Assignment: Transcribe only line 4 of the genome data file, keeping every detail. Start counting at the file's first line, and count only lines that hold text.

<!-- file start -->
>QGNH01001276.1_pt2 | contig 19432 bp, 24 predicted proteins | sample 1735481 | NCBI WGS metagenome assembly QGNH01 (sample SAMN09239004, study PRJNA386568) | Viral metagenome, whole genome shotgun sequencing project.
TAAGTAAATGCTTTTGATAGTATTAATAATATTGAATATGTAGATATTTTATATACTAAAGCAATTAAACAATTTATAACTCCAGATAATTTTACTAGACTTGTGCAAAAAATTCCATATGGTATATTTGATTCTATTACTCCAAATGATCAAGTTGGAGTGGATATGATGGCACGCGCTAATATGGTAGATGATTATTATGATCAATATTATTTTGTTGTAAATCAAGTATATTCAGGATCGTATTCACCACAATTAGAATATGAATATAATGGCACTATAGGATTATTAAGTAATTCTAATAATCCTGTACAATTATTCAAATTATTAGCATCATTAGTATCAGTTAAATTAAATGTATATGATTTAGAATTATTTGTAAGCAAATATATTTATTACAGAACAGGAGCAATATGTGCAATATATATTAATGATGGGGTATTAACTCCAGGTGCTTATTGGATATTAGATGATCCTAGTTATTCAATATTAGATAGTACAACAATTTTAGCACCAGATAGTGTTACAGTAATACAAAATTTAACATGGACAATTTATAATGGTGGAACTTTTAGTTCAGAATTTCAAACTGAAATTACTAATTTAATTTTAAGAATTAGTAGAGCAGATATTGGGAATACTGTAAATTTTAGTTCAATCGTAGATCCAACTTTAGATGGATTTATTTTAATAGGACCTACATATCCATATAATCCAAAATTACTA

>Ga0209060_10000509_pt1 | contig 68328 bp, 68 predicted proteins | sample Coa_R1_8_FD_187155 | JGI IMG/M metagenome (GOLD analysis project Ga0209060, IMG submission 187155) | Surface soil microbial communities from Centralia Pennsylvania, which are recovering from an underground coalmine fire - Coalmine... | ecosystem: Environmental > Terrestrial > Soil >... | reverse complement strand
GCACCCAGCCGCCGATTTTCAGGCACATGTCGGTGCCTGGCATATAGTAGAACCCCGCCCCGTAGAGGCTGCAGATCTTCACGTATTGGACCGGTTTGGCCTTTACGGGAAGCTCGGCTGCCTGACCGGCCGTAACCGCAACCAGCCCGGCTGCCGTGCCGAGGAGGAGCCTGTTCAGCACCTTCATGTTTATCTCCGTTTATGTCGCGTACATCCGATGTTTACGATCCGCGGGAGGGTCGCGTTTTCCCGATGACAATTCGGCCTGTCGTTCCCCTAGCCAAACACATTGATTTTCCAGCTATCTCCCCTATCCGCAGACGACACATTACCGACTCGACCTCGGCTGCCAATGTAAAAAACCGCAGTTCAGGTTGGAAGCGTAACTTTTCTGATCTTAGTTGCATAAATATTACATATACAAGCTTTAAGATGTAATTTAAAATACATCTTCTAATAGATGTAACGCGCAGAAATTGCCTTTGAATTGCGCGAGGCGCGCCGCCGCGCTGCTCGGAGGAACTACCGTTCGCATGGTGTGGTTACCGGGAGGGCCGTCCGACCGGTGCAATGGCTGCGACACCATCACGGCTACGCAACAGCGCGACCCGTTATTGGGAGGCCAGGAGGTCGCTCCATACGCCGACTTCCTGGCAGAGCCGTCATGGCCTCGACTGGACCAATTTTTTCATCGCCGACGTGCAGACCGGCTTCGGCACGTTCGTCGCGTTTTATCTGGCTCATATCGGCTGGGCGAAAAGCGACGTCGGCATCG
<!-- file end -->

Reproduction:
GCACCCAGCCGCCGATTTTCAGGCACATGTCGGTGCCTGGCATATAGTAGAACCCCGCCCCGTAGAGGCTGCAGATCTTCACGTATTGGACCGGTTTGGCCTTTACGGGAAGCTCGGCTGCCTGACCGGCCGTAACCGCAACCAGCCCGGCTGCCGTGCCGAGGAGGAGCCTGTTCAGCACCTTCATGTTTATCTCCGTTTATGTCGCGTACATCCGATGTTTACGATCCGCGGGAGGGTCGCGTTTTCCCGATGACAATTCGGCCTGTCGTTCCCCTAGCCAAACACATTGATTTTCCAGCTATCTCCCCTATCCGCAGACGACACATTACCGACTCGACCTCGGCTGCCAATGTAAAAAACCGCAGTTCAGGTTGGAAGCGTAACTTTTCTGATCTTAGTTGCATAAATATTACATATACAAGCTTTAAGATGTAATTTAAAATACATCTTCTAATAGATGTAACGCGCAGAAATTGCCTTTGAATTGCGCGAGGCGCGCCGCCGCGCTGCTCGGAGGAACTACCGTTCGCATGGTGTGGTTACCGGGAGGGCCGTCCGACCGGTGCAATGGCTGCGACACCATCACGGCTACGCAACAGCGCGACCCGTTATTGGGAGGCCAGGAGGTCGCTCCATACGCCGACTTCCTGGCAGAGCCGTCATGGCCTCGACTGGACCAATTTTTTCATCGCCGACGTGCAGACCGGCTTCGGCACGTTCGTCGCGTTTTATCTGGCTCATATCGGCTGGGCGAAAAGCGACGTCGGCATCG